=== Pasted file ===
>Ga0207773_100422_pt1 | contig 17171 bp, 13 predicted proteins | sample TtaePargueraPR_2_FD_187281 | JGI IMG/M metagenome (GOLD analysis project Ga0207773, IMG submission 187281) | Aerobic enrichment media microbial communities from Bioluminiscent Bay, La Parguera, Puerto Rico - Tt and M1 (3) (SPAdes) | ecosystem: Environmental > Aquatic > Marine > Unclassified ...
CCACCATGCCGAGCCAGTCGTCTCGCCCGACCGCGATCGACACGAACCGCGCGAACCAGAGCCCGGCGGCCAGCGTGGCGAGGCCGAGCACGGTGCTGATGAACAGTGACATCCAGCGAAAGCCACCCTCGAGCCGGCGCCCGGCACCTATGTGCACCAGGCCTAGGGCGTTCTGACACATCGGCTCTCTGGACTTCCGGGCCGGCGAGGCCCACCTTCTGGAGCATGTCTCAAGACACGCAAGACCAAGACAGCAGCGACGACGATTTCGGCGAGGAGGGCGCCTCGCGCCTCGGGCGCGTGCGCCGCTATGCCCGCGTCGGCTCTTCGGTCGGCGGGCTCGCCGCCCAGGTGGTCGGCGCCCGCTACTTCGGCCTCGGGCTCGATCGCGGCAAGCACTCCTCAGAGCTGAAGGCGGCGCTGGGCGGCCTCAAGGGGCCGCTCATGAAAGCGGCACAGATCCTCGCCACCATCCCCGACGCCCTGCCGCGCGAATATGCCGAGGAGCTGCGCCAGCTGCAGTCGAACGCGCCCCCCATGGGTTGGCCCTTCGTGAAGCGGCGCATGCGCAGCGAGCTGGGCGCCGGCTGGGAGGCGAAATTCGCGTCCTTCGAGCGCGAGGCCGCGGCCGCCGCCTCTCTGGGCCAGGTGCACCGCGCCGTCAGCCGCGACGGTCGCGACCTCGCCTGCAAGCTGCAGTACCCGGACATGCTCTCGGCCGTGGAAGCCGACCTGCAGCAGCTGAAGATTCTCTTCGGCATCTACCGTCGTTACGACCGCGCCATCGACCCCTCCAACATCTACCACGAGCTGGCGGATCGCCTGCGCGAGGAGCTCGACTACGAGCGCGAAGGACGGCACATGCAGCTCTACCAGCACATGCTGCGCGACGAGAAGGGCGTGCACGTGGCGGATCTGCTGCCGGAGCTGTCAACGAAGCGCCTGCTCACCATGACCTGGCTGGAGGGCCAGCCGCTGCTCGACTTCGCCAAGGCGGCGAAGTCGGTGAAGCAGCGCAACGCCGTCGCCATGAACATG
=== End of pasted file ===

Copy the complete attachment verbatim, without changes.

>Ga0207773_100422_pt1 | contig 17171 bp, 13 predicted proteins | sample TtaePargueraPR_2_FD_187281 | JGI IMG/M metagenome (GOLD analysis project Ga0207773, IMG submission 187281) | Aerobic enrichment media microbial communities from Bioluminiscent Bay, La Parguera, Puerto Rico - Tt and M1 (3) (SPAdes) | ecosystem: Environmental > Aquatic > Marine > Unclassified ...
CCACCATGCCGAGCCAGTCGTCTCGCCCGACCGCGATCGACACGAACCGCGCGAACCAGAGCCCGGCGGCCAGCGTGGCGAGGCCGAGCACGGTGCTGATGAACAGTGACATCCAGCGAAAGCCACCCTCGAGCCGGCGCCCGGCACCTATGTGCACCAGGCCTAGGGCGTTCTGACACATCGGCTCTCTGGACTTCCGGGCCGGCGAGGCCCACCTTCTGGAGCATGTCTCAAGACACGCAAGACCAAGACAGCAGCGACGACGATTTCGGCGAGGAGGGCGCCTCGCGCCTCGGGCGCGTGCGCCGCTATGCCCGCGTCGGCTCTTCGGTCGGCGGGCTCGCCGCCCAGGTGGTCGGCGCCCGCTACTTCGGCCTCGGGCTCGATCGCGGCAAGCACTCCTCAGAGCTGAAGGCGGCGCTGGGCGGCCTCAAGGGGCCGCTCATGAAAGCGGCACAGATCCTCGCCACCATCCCCGACGCCCTGCCGCGCGAATATGCCGAGGAGCTGCGCCAGCTGCAGTCGAACGCGCCCCCCATGGGTTGGCCCTTCGTGAAGCGGCGCATGCGCAGCGAGCTGGGCGCCGGCTGGGAGGCGAAATTCGCGTCCTTCGAGCGCGAGGCCGCGGCCGCCGCCTCTCTGGGCCAGGTGCACCGCGCCGTCAGCCGCGACGGTCGCGACCTCGCCTGCAAGCTGCAGTACCCGGACATGCTCTCGGCCGTGGAAGCCGACCTGCAGCAGCTGAAGATTCTCTTCGGCATCTACCGTCGTTACGACCGCGCCATCGACCCCTCCAACATCTACCACGAGCTGGCGGATCGCCTGCGCGAGGAGCTCGACTACGAGCGCGAAGGACGGCACATGCAGCTCTACCAGCACATGCTGCGCGACGAGAAGGGCGTGCACGTGGCGGATCTGCTGCCGGAGCTGTCAACGAAGCGCCTGCTCACCATGACCTGGCTGGAGGGCCAGCCGCTGCTCGACTTCGCCAAGGCGGCGAAGTCGGTGAAGCAGCGCAACGCCGTCGCCATGAACATG